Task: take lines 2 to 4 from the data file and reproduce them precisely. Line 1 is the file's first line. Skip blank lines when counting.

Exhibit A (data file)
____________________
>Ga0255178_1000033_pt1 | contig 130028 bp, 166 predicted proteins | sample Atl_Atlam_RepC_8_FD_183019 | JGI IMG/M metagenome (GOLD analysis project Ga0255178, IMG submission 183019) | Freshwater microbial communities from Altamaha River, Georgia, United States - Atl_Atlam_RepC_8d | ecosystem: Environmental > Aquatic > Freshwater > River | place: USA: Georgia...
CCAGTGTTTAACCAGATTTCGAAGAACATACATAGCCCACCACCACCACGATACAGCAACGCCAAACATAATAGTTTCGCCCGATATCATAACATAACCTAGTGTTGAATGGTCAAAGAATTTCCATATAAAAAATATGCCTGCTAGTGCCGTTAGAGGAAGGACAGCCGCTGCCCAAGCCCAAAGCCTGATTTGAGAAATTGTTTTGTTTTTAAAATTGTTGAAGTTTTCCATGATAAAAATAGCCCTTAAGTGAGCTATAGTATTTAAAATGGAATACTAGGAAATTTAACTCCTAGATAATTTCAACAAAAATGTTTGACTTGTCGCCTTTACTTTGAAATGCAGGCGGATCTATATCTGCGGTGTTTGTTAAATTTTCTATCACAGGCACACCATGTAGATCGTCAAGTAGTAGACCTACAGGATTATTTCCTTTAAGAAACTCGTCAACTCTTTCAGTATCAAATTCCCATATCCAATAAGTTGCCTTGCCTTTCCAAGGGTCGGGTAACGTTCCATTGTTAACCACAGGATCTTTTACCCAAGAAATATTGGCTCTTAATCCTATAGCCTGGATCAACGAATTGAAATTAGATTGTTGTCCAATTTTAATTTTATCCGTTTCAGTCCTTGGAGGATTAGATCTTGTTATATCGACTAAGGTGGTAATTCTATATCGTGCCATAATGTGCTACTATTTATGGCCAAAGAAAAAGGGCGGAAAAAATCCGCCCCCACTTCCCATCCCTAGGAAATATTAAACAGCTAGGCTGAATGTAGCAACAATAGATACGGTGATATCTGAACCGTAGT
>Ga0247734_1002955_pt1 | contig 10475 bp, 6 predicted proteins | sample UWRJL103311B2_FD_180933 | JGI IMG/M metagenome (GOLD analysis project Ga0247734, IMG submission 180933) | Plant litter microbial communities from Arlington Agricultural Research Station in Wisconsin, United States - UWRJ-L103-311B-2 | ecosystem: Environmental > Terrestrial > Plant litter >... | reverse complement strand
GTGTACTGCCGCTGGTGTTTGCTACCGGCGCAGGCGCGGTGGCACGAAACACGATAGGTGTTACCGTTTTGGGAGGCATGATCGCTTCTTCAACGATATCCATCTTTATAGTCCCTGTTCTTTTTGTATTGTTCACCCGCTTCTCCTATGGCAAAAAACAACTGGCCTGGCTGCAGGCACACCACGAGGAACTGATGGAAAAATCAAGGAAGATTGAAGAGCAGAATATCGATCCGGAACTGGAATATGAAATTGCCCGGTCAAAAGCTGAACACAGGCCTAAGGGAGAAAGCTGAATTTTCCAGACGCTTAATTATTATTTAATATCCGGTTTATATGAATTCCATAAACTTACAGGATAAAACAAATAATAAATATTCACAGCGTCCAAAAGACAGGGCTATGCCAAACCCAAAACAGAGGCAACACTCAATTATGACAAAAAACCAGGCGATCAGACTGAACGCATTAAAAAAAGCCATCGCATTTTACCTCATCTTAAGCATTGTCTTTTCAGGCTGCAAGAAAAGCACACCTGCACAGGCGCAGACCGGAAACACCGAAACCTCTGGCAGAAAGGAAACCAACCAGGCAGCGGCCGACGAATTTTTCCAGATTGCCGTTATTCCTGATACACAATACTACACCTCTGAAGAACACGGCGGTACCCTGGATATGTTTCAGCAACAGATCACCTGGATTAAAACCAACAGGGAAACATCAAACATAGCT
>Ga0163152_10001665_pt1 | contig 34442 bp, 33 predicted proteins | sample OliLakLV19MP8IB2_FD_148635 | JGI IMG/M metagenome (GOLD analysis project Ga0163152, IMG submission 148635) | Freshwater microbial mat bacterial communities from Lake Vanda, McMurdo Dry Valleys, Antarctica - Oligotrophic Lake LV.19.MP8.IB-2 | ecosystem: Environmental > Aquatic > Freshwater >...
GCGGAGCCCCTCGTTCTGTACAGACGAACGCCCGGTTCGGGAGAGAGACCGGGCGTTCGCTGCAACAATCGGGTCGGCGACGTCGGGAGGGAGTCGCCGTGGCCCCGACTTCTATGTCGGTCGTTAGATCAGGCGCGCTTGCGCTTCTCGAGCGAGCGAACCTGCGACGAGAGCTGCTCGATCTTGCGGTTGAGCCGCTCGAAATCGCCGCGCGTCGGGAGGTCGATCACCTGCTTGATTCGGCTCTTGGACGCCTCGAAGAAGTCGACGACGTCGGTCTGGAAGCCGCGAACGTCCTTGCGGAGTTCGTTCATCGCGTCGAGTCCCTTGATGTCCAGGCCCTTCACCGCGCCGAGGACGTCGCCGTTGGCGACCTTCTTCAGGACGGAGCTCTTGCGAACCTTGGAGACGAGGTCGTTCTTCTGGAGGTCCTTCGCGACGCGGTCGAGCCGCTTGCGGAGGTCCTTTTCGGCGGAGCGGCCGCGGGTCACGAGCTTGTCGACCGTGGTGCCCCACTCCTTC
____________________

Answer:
CCAGTGTTTAACCAGATTTCGAAGAACATACATAGCCCACCACCACCACGATACAGCAACGCCAAACATAATAGTTTCGCCCGATATCATAACATAACCTAGTGTTGAATGGTCAAAGAATTTCCATATAAAAAATATGCCTGCTAGTGCCGTTAGAGGAAGGACAGCCGCTGCCCAAGCCCAAAGCCTGATTTGAGAAATTGTTTTGTTTTTAAAATTGTTGAAGTTTTCCATGATAAAAATAGCCCTTAAGTGAGCTATAGTATTTAAAATGGAATACTAGGAAATTTAACTCCTAGATAATTTCAACAAAAATGTTTGACTTGTCGCCTTTACTTTGAAATGCAGGCGGATCTATATCTGCGGTGTTTGTTAAATTTTCTATCACAGGCACACCATGTAGATCGTCAAGTAGTAGACCTACAGGATTATTTCCTTTAAGAAACTCGTCAACTCTTTCAGTATCAAATTCCCATATCCAATAAGTTGCCTTGCCTTTCCAAGGGTCGGGTAACGTTCCATTGTTAACCACAGGATCTTTTACCCAAGAAATATTGGCTCTTAATCCTATAGCCTGGATCAACGAATTGAAATTAGATTGTTGTCCAATTTTAATTTTATCCGTTTCAGTCCTTGGAGGATTAGATCTTGTTATATCGACTAAGGTGGTAATTCTATATCGTGCCATAATGTGCTACTATTTATGGCCAAAGAAAAAGGGCGGAAAAAATCCGCCCCCACTTCCCATCCCTAGGAAATATTAAACAGCTAGGCTGAATGTAGCAACAATAGATACGGTGATATCTGAACCGTAGT
>Ga0247734_1002955_pt1 | contig 10475 bp, 6 predicted proteins | sample UWRJL103311B2_FD_180933 | JGI IMG/M metagenome (GOLD analysis project Ga0247734, IMG submission 180933) | Plant litter microbial communities from Arlington Agricultural Research Station in Wisconsin, United States - UWRJ-L103-311B-2 | ecosystem: Environmental > Terrestrial > Plant litter >... | reverse complement strand
GTGTACTGCCGCTGGTGTTTGCTACCGGCGCAGGCGCGGTGGCACGAAACACGATAGGTGTTACCGTTTTGGGAGGCATGATCGCTTCTTCAACGATATCCATCTTTATAGTCCCTGTTCTTTTTGTATTGTTCACCCGCTTCTCCTATGGCAAAAAACAACTGGCCTGGCTGCAGGCACACCACGAGGAACTGATGGAAAAATCAAGGAAGATTGAAGAGCAGAATATCGATCCGGAACTGGAATATGAAATTGCCCGGTCAAAAGCTGAACACAGGCCTAAGGGAGAAAGCTGAATTTTCCAGACGCTTAATTATTATTTAATATCCGGTTTATATGAATTCCATAAACTTACAGGATAAAACAAATAATAAATATTCACAGCGTCCAAAAGACAGGGCTATGCCAAACCCAAAACAGAGGCAACACTCAATTATGACAAAAAACCAGGCGATCAGACTGAACGCATTAAAAAAAGCCATCGCATTTTACCTCATCTTAAGCATTGTCTTTTCAGGCTGCAAGAAAAGCACACCTGCACAGGCGCAGACCGGAAACACCGAAACCTCTGGCAGAAAGGAAACCAACCAGGCAGCGGCCGACGAATTTTTCCAGATTGCCGTTATTCCTGATACACAATACTACACCTCTGAAGAACACGGCGGTACCCTGGATATGTTTCAGCAACAGATCACCTGGATTAAAACCAACAGGGAAACATCAAACATAGCT